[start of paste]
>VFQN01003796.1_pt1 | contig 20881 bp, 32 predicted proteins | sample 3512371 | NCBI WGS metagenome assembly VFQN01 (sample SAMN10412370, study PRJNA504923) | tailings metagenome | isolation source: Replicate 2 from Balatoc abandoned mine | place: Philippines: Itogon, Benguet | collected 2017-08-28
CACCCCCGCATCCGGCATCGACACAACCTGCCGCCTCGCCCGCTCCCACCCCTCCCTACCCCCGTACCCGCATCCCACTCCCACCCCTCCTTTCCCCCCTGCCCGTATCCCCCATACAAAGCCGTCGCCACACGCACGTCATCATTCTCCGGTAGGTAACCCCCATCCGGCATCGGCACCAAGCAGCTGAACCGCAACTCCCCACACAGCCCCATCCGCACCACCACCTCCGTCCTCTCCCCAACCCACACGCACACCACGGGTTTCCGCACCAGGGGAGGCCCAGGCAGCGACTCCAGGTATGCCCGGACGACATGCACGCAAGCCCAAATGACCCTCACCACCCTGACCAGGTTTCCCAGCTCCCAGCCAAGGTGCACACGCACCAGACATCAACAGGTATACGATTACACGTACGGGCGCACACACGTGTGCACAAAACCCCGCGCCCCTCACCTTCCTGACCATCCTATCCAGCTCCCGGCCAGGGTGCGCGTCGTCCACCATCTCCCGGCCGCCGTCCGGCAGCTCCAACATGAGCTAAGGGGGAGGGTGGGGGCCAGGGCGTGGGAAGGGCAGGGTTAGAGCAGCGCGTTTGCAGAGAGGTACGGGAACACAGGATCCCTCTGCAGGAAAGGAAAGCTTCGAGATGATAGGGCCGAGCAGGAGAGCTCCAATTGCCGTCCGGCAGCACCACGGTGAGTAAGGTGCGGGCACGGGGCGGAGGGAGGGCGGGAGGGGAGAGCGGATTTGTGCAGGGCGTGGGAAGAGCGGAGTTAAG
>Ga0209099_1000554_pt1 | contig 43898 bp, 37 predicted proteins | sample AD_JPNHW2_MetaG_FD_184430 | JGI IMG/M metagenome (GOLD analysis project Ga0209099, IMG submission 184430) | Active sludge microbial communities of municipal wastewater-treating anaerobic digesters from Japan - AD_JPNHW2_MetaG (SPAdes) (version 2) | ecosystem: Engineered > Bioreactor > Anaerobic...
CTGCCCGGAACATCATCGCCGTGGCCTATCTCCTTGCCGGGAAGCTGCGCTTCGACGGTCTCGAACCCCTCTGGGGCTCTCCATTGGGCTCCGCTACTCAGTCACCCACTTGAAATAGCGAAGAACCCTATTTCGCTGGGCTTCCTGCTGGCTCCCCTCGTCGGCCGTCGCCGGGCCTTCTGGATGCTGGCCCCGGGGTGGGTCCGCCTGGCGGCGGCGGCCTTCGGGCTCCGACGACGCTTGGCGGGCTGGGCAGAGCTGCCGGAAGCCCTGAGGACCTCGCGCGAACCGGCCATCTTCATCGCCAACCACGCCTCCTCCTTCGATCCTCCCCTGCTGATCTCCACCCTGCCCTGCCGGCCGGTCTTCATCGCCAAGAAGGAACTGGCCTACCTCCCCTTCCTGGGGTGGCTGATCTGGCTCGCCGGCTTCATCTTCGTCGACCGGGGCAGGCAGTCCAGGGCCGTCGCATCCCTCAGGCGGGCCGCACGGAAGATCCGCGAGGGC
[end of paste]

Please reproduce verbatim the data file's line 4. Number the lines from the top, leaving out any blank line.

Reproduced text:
CTGCCCGGAACATCATCGCCGTGGCCTATCTCCTTGCCGGGAAGCTGCGCTTCGACGGTCTCGAACCCCTCTGGGGCTCTCCATTGGGCTCCGCTACTCAGTCACCCACTTGAAATAGCGAAGAACCCTATTTCGCTGGGCTTCCTGCTGGCTCCCCTCGTCGGCCGTCGCCGGGCCTTCTGGATGCTGGCCCCGGGGTGGGTCCGCCTGGCGGCGGCGGCCTTCGGGCTCCGACGACGCTTGGCGGGCTGGGCAGAGCTGCCGGAAGCCCTGAGGACCTCGCGCGAACCGGCCATCTTCATCGCCAACCACGCCTCCTCCTTCGATCCTCCCCTGCTGATCTCCACCCTGCCCTGCCGGCCGGTCTTCATCGCCAAGAAGGAACTGGCCTACCTCCCCTTCCTGGGGTGGCTGATCTGGCTCGCCGGCTTCATCTTCGTCGACCGGGGCAGGCAGTCCAGGGCCGTCGCATCCCTCAGGCGGGCCGCACGGAAGATCCGCGAGGGC